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TheMoose 09-27-2008 09:40 AM

Race Car driver/team owner/actor Paul Newman, Dead at 83
Race car Driver/Team owner Paul Newman dead at age 83, He acted in a few movies too.

From TV Guide

Paul Newman, Screen Legend, Dies at 83

Paul Newman, the screen legend whose rebellious roles, steely delivery, and radiant blue eyes made him a star across seven decades, has died. He was 83.

Spokeswoman Marni Tomljanovic told The Associated Press that Newman died Friday of cancer. Details were not immediately available.

Newman's career on the stage, screen and television included nine Oscar nominations and a win for The Color of Money. After establishing himself as one of his generation's greatest leading men — he turned to other interests, including racing cars and philanthropy.

Newman was one of the few actors who remained in demand from the 1950s until the 2000s, when he filmed his final onscreen role, playing a conflicted mob boss in Road to Perdition.

His most famous line may have been in Butch Cassidy and the Sundance Kid, when Robert Redford's Sundance Kid tells Newman's Cassidy he won't jump hundreds of feet into a river to escape gunfighters — because he can't swim.

"What're you, crazy?" Cassidy says. "The fall'll prob'ly kill ya."

They jump anyway. So did Newman, into role after role. Many of his characters were rebels, but they were also regular guys, average Joes who took on impossible tasks with cynical jokes but no real complaints. He made the roles look easy, but they weren't.

“I had no natural gift to be anything, not an athlete, not an actor, not a writer, not a director, a painter of garden porches, not anything," he told The Daily News in 1991. "So I've worked really hard, because nothing ever came easily to me."

Newman was born in 1925 in Cleveland, Ohio, and grew up as the son of a successful sporting goods store owner in Shaker Heights. He acted in grade school and high school plays, then joined the Navy, serving in the Pacific in World War II. After his discharge he enrolled at Kenyon College, then spent a year at the Yale Drama School. He finally headed to New York, where he attended the famed New York Actors Studio.

He married his first wife, Jackie, in 1950. They had three children — Scott, Susan and Stephanie — before divorcing in 1958. In the same year Newman met and fell in love with his future wife, Joanne Woodward, when they filmed the The Long, Hot Summer. They married in Las Vegas, and went on to have three daughters, Elinor, Melissa and Claire.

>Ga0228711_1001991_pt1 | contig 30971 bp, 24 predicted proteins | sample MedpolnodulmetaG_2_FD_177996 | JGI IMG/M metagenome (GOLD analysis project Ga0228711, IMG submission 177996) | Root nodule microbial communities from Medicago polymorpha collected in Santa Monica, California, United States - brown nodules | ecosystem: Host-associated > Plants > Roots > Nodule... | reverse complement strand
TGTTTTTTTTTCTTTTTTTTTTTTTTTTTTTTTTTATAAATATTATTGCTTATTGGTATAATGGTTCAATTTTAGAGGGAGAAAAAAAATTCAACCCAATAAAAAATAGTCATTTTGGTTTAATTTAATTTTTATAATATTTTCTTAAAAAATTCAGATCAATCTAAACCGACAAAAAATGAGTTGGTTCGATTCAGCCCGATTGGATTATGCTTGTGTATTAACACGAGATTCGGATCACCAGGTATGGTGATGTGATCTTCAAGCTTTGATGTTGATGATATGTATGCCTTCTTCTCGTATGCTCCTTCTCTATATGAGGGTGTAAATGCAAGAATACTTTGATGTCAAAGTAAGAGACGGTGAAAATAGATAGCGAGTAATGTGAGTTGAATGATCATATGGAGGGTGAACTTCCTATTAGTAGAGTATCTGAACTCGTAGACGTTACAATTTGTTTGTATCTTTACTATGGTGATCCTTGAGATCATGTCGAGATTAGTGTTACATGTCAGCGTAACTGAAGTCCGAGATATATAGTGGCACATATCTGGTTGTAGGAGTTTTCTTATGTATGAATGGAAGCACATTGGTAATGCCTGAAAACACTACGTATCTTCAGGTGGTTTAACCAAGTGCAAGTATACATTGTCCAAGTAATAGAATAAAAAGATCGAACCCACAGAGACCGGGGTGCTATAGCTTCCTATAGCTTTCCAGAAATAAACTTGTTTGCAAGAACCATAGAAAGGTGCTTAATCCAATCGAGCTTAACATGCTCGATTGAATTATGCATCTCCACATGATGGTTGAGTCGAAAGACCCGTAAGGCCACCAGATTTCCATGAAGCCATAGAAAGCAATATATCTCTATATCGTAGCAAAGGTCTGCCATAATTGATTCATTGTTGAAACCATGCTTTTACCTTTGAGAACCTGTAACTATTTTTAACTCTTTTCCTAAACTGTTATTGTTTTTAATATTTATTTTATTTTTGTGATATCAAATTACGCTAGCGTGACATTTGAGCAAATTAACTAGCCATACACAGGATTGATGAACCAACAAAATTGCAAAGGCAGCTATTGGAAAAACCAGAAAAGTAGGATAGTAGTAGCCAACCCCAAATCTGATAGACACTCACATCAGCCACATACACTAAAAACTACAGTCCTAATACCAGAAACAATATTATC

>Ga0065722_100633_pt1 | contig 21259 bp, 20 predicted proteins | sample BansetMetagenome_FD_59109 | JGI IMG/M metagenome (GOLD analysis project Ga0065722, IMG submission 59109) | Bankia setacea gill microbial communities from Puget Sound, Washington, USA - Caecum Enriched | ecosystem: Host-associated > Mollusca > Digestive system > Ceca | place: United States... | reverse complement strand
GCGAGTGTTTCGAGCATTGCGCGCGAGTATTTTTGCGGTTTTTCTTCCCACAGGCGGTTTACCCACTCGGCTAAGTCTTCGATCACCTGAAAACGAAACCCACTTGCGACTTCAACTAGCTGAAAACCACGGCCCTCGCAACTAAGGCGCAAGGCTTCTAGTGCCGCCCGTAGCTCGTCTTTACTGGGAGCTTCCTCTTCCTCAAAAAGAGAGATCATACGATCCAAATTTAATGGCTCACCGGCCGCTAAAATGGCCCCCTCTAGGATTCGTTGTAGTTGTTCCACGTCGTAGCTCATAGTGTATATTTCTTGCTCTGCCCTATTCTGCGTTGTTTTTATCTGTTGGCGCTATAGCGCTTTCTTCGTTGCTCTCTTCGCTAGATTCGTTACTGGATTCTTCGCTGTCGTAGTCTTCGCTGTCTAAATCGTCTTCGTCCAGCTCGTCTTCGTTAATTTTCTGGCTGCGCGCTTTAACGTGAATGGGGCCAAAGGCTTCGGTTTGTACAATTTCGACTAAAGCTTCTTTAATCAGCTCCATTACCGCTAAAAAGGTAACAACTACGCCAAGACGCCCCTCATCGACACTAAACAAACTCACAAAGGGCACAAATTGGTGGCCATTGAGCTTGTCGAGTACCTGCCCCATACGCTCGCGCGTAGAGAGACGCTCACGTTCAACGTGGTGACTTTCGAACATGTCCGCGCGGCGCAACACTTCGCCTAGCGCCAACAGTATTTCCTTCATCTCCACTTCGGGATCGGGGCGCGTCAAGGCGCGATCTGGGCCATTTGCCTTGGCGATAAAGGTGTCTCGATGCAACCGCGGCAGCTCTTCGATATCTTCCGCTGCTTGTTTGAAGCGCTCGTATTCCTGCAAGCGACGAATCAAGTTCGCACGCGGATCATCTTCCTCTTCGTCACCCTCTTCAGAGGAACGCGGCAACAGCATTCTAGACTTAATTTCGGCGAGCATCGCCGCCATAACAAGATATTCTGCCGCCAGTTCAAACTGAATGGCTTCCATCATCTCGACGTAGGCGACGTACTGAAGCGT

The couple celebrated their 50th wedding anniversary in January. He was often asked how a Hollywood marriage could persevere so successfully.

"I have steak at home," he once explained. "Why should I go out for hamburger?"

In the decade after his marriage he made some of the most important films of his career. Newman’s rebels meshed perfectly with the mood of the 1960s, when he made such box office and critical hits such as The Hustler, Hud, Cool Hand Luke, and Butch Cassidy and the Sundance Kid.

In 1968 he directed his first feature, Rachel, Rachel. The film earned a Best Picture Oscar nomination and a Best Actress nomination for Woodward.

After his only son, Scott, died of an accidental overdose in 1978, Newman started the Scott Newman Center for drug abuse prevention. He later started The Hole in the Wall Gang Camps, an organization for terminally ill children that took its name from Butch Cassidy.

Perhaps the most recognizable effort by the Newman clan is their food company Newman's Own, which produces all-natural food, with proceeds going to charity.

An avid and passionate race car driver, he became co-owner of Newman-Haas racing in 1982.

He earned his Academy Award for his portrayal of The Hustler's Fast Eddie Felson, now middle-aged, in The Color of Money.

After a public appearance in which Newman looked weak and gaunt, family friend A.E. Hotchner confirmed in June that Newman had a form of cancer, but said the actor was “dealing with it nicely.” More recent reports have said the actor decided to end treatments so he could die peacefully at home. — Erin Fox and Tim Molloy

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